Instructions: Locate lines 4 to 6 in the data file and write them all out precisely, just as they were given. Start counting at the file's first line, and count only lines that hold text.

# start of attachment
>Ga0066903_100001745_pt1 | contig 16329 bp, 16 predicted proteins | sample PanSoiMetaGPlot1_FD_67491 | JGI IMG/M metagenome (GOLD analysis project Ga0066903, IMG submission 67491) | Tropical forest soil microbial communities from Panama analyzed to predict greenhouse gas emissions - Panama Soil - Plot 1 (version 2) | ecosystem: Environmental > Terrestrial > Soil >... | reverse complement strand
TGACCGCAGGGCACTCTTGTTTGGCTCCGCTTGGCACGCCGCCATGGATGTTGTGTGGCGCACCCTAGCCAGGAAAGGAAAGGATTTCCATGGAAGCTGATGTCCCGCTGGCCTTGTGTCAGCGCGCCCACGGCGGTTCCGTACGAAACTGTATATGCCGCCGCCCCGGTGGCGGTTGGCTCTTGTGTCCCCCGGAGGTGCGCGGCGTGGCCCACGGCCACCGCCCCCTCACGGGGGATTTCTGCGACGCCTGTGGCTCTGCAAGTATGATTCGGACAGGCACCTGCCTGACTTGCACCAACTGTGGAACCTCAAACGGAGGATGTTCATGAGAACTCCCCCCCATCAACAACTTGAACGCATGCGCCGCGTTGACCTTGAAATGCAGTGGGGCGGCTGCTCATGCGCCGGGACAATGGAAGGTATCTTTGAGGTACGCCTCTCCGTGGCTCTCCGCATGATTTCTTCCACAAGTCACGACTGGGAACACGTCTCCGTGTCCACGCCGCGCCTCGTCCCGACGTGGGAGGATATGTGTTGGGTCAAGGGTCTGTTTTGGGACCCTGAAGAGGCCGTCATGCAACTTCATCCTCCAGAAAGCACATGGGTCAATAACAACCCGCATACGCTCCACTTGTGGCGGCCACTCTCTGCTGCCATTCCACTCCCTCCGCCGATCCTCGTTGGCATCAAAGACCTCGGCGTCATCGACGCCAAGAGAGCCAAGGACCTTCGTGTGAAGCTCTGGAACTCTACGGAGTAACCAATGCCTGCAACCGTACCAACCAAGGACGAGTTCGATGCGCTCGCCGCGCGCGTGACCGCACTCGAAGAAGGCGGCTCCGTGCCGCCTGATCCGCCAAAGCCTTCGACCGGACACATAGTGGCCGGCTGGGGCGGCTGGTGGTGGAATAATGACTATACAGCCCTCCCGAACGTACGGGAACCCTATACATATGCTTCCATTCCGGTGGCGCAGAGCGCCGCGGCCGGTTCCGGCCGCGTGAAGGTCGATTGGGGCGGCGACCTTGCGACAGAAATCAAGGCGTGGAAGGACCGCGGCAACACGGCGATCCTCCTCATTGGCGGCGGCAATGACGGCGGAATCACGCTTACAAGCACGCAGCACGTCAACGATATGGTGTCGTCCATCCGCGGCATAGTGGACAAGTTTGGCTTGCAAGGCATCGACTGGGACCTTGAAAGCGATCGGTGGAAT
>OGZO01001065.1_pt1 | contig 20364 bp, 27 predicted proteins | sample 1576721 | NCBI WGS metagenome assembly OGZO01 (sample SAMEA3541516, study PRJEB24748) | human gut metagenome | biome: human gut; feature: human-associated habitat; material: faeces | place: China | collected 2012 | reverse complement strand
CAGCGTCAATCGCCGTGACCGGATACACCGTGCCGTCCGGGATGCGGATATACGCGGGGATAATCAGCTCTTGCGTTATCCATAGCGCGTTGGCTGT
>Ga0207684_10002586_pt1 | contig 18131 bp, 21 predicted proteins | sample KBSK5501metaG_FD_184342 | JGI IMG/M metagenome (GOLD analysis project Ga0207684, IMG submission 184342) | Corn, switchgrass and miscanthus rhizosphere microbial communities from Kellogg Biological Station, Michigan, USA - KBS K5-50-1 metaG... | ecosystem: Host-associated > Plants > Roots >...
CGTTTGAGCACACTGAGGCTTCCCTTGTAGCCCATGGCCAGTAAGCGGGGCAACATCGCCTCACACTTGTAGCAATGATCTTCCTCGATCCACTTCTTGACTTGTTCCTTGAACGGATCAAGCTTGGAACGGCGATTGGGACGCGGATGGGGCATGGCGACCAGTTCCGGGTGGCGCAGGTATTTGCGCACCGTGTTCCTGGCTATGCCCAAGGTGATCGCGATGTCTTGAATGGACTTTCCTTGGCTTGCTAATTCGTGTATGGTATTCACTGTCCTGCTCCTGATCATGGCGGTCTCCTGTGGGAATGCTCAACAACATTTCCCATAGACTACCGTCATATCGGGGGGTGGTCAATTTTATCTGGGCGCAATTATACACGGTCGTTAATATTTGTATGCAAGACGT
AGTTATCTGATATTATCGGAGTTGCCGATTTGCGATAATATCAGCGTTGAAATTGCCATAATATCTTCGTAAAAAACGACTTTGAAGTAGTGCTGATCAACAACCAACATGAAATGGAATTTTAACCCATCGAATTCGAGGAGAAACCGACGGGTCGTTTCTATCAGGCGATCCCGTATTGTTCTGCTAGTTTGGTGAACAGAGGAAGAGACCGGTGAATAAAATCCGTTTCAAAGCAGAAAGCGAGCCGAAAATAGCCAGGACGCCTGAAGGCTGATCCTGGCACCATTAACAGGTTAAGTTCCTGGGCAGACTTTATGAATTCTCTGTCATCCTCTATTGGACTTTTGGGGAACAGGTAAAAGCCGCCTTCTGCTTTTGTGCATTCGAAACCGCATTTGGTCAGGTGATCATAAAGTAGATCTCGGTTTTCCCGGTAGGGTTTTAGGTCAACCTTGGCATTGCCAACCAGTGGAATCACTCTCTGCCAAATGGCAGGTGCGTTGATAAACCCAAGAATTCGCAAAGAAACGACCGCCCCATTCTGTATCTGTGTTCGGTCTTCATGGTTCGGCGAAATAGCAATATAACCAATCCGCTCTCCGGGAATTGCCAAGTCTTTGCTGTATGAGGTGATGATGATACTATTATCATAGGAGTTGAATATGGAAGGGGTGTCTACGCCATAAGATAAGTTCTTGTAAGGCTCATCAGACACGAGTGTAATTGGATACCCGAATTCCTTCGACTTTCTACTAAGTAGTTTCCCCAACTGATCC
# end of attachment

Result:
CAGCGTCAATCGCCGTGACCGGATACACCGTGCCGTCCGGGATGCGGATATACGCGGGGATAATCAGCTCTTGCGTTATCCATAGCGCGTTGGCTGT
>Ga0207684_10002586_pt1 | contig 18131 bp, 21 predicted proteins | sample KBSK5501metaG_FD_184342 | JGI IMG/M metagenome (GOLD analysis project Ga0207684, IMG submission 184342) | Corn, switchgrass and miscanthus rhizosphere microbial communities from Kellogg Biological Station, Michigan, USA - KBS K5-50-1 metaG... | ecosystem: Host-associated > Plants > Roots >...
CGTTTGAGCACACTGAGGCTTCCCTTGTAGCCCATGGCCAGTAAGCGGGGCAACATCGCCTCACACTTGTAGCAATGATCTTCCTCGATCCACTTCTTGACTTGTTCCTTGAACGGATCAAGCTTGGAACGGCGATTGGGACGCGGATGGGGCATGGCGACCAGTTCCGGGTGGCGCAGGTATTTGCGCACCGTGTTCCTGGCTATGCCCAAGGTGATCGCGATGTCTTGAATGGACTTTCCTTGGCTTGCTAATTCGTGTATGGTATTCACTGTCCTGCTCCTGATCATGGCGGTCTCCTGTGGGAATGCTCAACAACATTTCCCATAGACTACCGTCATATCGGGGGGTGGTCAATTTTATCTGGGCGCAATTATACACGGTCGTTAATATTTGTATGCAAGACGT